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June 25, 2022

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Clark County restaurants left out after Senate votes down pandemic aid

By , Columbian Innovation Editor
Published:
2 Photos
"We're feeling kind of left out," said Don Allen, co-owner of Allen's Crosley Lanes. On Thursday, the business lost hope for federal aid from pandemic-related debt when the U.S. Senate killed the Restaurant Revitalization Fund bill. "It would have made a big difference in our lives and our business," he said.
"We're feeling kind of left out," said Don Allen, co-owner of Allen's Crosley Lanes. On Thursday, the business lost hope for federal aid from pandemic-related debt when the U.S. Senate killed the Restaurant Revitalization Fund bill. "It would have made a big difference in our lives and our business," he said. (Amanda Cowan/The Columbian) Photo Gallery

Don and Rachel Allen, owners of Allen’s Crosley Lanes, were approved for more than $1 million from Congress to help their business recover from the effects of the pandemic last year.

But on Thursday, their opportunity to get that money vanished when the U.S. Senate rejected the second round of the Restaurant Revitalization Fund. It would have given $48 billion to small business owners like the Allens, who like many local restaurant owners are feeling kicked to the curb from the bill’s failure.

“We’re feeling kind of left out,” said Don Allen. “It would have made a big difference in our lives and our business.”

The average restaurant in Washington was about $160,000 in debt in the middle of the pandemic, according to the Washington Hospitality Association. And although patrons have been returning to the once-empty restaurants, bars and other hospitality establishments, many of those businesses are still suffering from debt in an industry with slim margins, rising food prices, rising tenant rents and a labor shortage.

“How they can pay that debt back and how long they can hold off creditors is a big challenge,” said Anthony Anton, president and CEO of the Washington Hospitality Association. “They’re having to negotiate with landlords, other creditors for equipment, banks and suppliers.”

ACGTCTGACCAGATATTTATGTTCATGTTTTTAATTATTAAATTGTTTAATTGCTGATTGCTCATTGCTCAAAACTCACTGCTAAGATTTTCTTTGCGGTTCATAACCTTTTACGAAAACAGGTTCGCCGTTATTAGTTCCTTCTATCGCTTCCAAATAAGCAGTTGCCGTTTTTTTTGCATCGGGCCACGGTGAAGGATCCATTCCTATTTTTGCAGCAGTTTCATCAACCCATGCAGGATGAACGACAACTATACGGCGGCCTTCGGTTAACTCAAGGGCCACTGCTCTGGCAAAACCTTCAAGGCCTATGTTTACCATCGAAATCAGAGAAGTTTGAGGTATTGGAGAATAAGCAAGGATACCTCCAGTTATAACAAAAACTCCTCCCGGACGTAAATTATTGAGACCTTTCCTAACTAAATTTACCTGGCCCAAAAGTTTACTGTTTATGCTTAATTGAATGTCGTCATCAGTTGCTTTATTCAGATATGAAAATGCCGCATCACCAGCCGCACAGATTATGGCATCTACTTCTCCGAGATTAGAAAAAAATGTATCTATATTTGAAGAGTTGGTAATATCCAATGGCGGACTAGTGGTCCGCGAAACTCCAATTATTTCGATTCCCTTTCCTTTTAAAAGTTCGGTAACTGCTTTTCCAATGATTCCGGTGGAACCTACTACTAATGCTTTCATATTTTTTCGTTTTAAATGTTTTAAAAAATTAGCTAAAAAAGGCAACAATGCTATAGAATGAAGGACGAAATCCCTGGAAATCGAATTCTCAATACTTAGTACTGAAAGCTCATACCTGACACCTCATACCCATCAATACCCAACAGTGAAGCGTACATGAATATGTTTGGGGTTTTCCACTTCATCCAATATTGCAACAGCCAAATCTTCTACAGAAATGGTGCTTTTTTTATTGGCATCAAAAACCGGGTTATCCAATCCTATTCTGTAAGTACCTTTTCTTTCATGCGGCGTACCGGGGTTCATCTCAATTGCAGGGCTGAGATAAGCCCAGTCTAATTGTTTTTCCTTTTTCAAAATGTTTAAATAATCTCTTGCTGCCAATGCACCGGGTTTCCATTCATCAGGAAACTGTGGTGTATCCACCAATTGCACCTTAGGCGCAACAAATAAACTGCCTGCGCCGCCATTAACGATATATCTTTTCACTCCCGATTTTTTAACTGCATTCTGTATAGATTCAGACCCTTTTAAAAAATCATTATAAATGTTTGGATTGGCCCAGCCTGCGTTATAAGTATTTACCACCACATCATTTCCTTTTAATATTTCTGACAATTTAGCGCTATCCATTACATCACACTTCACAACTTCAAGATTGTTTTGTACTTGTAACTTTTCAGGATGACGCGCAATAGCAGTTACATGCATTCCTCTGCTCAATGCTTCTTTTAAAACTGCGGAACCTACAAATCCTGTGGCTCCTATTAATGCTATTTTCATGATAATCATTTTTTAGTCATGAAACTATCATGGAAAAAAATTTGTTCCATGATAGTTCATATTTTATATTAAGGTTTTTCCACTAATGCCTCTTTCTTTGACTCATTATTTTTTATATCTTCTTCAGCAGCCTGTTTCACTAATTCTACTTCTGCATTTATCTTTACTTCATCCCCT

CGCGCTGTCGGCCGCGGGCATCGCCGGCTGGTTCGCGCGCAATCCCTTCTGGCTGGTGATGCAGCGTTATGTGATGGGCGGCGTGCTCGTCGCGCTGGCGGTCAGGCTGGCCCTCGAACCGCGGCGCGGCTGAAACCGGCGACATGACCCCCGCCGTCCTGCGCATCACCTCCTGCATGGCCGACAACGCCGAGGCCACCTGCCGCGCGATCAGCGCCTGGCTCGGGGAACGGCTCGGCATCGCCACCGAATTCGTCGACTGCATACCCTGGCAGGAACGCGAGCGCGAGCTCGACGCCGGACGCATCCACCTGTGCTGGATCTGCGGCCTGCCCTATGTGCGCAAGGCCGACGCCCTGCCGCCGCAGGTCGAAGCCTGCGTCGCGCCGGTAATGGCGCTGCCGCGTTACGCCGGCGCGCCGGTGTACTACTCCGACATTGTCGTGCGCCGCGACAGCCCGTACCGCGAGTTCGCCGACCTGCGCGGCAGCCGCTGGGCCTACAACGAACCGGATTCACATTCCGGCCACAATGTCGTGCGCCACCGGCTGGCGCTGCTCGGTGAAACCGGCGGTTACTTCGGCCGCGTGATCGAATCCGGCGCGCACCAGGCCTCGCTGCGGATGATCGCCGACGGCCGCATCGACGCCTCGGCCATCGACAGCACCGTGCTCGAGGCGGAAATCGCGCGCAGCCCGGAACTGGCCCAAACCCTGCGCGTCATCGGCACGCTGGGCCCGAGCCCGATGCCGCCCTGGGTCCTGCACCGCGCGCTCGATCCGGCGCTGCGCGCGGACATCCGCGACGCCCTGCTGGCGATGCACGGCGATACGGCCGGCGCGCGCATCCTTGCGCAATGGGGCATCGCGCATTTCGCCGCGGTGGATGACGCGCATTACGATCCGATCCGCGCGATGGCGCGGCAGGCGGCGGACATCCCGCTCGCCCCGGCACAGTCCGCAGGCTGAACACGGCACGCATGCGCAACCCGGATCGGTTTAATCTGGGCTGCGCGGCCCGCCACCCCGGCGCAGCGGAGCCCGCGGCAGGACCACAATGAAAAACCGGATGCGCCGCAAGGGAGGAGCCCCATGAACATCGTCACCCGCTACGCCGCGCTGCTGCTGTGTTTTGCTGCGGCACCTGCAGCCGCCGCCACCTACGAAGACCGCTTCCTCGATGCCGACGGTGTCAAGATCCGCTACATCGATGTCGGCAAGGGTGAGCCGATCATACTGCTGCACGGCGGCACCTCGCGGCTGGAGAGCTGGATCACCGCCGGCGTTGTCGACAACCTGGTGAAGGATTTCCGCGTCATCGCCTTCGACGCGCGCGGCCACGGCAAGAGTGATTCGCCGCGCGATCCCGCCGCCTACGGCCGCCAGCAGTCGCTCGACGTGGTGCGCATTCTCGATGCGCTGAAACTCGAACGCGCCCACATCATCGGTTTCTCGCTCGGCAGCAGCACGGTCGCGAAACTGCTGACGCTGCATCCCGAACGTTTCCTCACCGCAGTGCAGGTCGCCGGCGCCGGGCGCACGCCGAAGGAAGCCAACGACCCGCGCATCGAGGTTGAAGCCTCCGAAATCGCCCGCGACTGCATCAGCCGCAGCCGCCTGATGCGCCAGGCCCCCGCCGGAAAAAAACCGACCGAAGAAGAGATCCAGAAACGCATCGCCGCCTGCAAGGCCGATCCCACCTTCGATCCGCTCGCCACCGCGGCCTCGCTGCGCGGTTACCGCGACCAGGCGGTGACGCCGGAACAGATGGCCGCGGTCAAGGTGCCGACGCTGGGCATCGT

In Washington, 7,236 restaurants applied for the Restaurant Revitalization Fund last year, but there was only enough money to pay 3,247, leaving more than half with nothing. Many got Paycheck Protection Program funding, but it “was a drop in the bucket,” according to Don Allen, who is still operating the business while it’s for sale.

About 100 Vancouver restaurants got money from the first round of the Restaurant Revitalization Fund last year. But it’s likely an equal number that qualified were cut off when the money ran out.

“It makes it tough when your other restaurants got the funds and we didn’t,” said Rachel Allen.

Anton said he’s expecting to see more restaurant closures this summer due to the ongoing challenges restaurants are facing. Many Clark County restaurants and bars were still awaiting the relief money, including Michael Ruhland, who owns Valo/Massalto winery at The Waterfront Vancouver.

Ruhland said it was crazy that the federal government didn’t support the restaurant industry with the bill.

“So many people that are going to lose out have been in business for a long time,” he said. “The pandemic has hit the restaurant industry harder than almost any other industry. I think the fallout we’ll see in the restaurant industry is going to be pretty big in the long run. It’s a shame how the government has turned its back on us.”

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